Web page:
Results
Here we describe a new method for long-duration time-lapse imaging of adults of the small freshwater annelid Pristina leidyi and use this method to investigate its regenerative processes. Specimens are immobilized with tetrodotoxin, resulting in irreversible paralysis yet apparently normal regeneration, and mounted in agarose surrounded by culture water or halocarbon oil, to prevent dehydration but allowing gas exchange. Using this method, worms can be imaged continuously and at high spatial-temporal resolution for up to 5 days, spanning the entire regeneration process. We performed a fine-scale analysis of regeneration growth rate and characterized cell migration dynamics during early regeneration. Our studies reveal the migration of several putative cell types, including one strongly resembling published descriptions of annelid neoblasts, a cell type suggested to be migratory based on “still-shot” studies and long hypothesized to be linked to regenerative success in annelids.

Conclusions
Combining neurotoxin-based paralysis, live mounting techniques and a starvation-tolerant study system has allowed us to obtain the most extensive high-resolution longitudinal recordings of full anterior and posterior regeneration in an invertebrate, and to detect and characterize several cell types undergoing extensive migration during this process. We expect the tetrodotoxin paralysis and time-lapse imaging methods presented here to be broadly useful in studying other animals and of particular value for studying post-embryonic development.
 

DWhatley

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Angiotensin-I Converting Enzyme Inhibitory Activities of Common Edible Cephalopods and their Antioxidative Effects using different in vitro Models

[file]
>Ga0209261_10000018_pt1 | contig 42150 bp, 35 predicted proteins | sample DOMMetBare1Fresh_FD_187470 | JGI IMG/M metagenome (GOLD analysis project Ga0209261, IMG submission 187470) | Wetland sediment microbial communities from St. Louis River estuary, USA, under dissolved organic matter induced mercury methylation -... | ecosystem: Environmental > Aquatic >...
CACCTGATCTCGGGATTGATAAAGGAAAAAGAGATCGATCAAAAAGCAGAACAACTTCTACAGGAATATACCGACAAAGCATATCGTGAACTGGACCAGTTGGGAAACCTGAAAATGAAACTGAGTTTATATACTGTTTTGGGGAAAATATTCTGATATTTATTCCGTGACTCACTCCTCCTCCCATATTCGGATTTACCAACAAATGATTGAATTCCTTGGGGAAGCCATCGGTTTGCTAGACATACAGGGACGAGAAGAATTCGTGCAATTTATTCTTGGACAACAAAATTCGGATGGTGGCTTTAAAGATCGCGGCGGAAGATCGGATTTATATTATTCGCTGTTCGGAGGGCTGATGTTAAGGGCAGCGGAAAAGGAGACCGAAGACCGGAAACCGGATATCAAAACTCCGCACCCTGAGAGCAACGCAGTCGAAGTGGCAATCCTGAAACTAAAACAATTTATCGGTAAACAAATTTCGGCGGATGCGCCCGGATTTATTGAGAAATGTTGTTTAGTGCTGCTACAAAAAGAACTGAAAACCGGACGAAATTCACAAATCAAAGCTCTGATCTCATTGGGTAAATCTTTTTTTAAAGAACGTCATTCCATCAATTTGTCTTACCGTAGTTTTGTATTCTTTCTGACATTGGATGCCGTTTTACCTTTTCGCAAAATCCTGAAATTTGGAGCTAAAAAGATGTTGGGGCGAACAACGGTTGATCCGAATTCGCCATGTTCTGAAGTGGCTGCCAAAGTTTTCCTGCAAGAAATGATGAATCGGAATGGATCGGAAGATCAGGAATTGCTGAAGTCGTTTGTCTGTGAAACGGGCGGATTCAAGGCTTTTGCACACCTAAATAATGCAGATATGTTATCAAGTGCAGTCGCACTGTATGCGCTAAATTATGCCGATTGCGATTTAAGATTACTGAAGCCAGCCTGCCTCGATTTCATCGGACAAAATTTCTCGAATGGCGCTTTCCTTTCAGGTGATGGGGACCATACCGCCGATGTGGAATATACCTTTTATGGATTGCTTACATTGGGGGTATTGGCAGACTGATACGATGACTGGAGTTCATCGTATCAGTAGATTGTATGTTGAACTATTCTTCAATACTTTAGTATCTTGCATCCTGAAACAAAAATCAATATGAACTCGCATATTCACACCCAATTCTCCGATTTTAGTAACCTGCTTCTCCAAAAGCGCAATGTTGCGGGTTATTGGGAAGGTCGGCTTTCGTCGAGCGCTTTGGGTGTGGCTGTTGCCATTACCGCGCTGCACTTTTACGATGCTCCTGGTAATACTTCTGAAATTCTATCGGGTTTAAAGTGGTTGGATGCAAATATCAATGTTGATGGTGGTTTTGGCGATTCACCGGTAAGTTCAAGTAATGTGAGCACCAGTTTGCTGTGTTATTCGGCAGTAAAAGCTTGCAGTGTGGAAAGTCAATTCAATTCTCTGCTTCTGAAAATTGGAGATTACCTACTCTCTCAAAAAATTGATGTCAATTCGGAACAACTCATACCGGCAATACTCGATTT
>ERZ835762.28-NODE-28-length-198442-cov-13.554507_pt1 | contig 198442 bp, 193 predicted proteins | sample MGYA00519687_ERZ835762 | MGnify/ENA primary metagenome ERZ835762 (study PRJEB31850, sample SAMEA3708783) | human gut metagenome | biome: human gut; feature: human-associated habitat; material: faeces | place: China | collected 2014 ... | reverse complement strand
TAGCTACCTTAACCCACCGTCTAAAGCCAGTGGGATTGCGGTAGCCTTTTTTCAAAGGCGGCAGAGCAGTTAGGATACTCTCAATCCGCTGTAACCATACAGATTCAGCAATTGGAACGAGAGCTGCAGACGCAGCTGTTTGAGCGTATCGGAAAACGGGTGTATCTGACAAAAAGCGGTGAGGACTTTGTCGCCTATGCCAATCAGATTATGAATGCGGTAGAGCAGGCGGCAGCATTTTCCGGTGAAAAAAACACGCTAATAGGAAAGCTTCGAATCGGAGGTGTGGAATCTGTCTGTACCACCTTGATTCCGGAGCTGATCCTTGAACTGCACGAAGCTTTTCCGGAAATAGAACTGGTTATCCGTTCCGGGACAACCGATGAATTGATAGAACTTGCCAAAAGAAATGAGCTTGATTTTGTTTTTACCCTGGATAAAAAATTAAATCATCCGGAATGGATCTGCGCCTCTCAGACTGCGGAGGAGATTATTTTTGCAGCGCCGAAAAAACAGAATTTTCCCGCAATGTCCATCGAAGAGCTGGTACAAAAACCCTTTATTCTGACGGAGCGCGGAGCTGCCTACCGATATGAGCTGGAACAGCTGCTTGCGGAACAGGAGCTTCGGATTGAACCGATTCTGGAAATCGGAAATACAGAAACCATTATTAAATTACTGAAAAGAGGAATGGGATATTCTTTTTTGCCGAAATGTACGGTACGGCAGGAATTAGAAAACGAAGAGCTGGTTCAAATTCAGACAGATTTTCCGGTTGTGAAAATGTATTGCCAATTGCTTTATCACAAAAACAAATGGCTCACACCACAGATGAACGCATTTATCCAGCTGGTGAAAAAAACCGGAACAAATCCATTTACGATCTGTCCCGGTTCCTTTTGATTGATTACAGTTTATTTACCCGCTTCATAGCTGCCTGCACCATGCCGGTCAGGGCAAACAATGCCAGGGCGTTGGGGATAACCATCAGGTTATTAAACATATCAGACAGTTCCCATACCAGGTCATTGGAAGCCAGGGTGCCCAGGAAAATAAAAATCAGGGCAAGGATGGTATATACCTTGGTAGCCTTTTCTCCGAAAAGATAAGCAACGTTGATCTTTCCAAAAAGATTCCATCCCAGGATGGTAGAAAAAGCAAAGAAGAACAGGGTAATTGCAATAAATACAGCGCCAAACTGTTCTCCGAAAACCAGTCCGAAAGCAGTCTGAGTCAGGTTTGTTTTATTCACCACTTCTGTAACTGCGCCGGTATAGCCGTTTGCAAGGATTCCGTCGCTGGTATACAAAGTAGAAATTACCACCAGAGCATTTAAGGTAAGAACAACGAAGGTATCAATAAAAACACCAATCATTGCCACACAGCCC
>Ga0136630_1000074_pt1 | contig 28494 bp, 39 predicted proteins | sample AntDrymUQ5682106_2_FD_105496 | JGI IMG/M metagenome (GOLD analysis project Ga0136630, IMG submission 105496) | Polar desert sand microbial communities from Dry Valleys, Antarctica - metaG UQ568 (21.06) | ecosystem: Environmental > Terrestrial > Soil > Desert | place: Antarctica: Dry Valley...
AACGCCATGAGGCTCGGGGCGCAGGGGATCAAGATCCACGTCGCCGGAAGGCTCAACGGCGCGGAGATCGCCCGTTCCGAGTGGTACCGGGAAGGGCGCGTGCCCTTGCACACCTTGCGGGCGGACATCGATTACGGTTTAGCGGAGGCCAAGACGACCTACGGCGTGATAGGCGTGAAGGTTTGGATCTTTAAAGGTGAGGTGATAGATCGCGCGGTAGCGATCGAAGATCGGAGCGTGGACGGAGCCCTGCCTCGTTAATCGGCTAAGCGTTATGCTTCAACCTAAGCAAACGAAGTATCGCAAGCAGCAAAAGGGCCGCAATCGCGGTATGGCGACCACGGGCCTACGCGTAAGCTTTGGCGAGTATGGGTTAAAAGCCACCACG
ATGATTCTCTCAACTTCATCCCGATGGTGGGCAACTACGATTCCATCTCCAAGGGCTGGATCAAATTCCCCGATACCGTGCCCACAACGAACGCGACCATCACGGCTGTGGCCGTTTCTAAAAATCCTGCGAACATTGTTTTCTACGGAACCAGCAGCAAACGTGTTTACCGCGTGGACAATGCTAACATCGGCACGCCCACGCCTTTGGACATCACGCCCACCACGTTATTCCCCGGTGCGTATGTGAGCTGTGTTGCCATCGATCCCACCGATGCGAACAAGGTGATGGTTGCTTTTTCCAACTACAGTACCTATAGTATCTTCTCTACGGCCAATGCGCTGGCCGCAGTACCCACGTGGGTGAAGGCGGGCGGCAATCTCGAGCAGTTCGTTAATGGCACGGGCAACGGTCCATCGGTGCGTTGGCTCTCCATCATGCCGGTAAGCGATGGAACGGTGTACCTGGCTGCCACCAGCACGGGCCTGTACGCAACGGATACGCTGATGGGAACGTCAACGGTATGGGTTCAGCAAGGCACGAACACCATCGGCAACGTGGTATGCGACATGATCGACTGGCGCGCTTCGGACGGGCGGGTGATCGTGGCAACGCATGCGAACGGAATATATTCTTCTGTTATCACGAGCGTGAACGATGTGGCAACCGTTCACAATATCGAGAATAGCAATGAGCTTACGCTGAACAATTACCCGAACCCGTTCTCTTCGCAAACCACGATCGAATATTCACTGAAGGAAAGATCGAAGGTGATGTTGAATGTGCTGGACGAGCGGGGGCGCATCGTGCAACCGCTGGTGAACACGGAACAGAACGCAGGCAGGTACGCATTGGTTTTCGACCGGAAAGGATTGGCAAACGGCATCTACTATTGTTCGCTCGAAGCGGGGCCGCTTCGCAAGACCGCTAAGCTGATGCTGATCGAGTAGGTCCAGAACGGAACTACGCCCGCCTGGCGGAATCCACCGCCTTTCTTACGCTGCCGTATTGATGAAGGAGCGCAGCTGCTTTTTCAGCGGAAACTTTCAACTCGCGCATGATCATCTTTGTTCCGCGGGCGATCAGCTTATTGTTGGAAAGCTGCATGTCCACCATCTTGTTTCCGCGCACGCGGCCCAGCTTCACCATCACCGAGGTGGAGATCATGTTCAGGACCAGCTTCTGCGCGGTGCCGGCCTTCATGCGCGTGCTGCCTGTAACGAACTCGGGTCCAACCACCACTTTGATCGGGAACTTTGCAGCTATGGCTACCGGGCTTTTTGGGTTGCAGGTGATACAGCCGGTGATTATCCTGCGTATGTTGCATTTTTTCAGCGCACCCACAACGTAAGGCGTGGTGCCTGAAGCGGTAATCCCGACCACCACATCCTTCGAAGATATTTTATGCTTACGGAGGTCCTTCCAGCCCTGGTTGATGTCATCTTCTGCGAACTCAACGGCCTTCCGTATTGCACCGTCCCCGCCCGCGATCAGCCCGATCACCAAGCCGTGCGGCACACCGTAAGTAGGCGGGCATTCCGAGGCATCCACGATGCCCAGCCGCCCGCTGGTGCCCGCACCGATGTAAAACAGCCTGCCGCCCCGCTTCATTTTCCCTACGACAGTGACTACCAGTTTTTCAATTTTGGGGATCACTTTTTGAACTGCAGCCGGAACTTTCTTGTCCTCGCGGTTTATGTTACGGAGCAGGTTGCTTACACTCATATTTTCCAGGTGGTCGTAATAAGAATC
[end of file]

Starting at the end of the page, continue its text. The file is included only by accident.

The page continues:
Kajal Chakraborty, Minju Joy, Vamshi Krishna Raola, Fasina Makkar 2016 (subscription Wiley)

Abstract
Antioxidant and antihypertensive potential of ethyl acetate-methanol (EtOAc-MeOH) extract of cephalopods, Amphioctopus marginatus, Uroteuthis duvaucelii, Sepia pharaonis, Sepiella inermis and Cistopus indicus were evaluated using different in vitro systems. EtOAc-MeOH fractions of S. inermis, A. marinates and C. indicus showed greater ferrous ion chelating ability (IC90 5.01–5.8 mg/mL), and were effective in neutralizing the ABTS (IC90 3.5–4.01 mg/mL), and DPPH radicals (IC90 4.69–5.8 mg/mL). The utilities of deconvolated 1H and 13C-NMR spectroscopy for analyzing the signature peaks and abundance of bioactive functional groups in the extracts of cephalopods were illustrated. The EtOAc-MeOH extract derived from S. inermis showed greater angiotensin-converting enzyme-I (ACE-I) inhibitory activity (IC90 0.45 mg/mL) than other cephalopods (IC90 > 0.50 mg/mL). A significant colinearity was found between the electronegative groups present in the downfield position of NMR spectra vis-à-vis antioxidative and ACE-inhibitory activities of EtOAc-MeOH extracts from C. indicus and S. inermis.

Practical Applications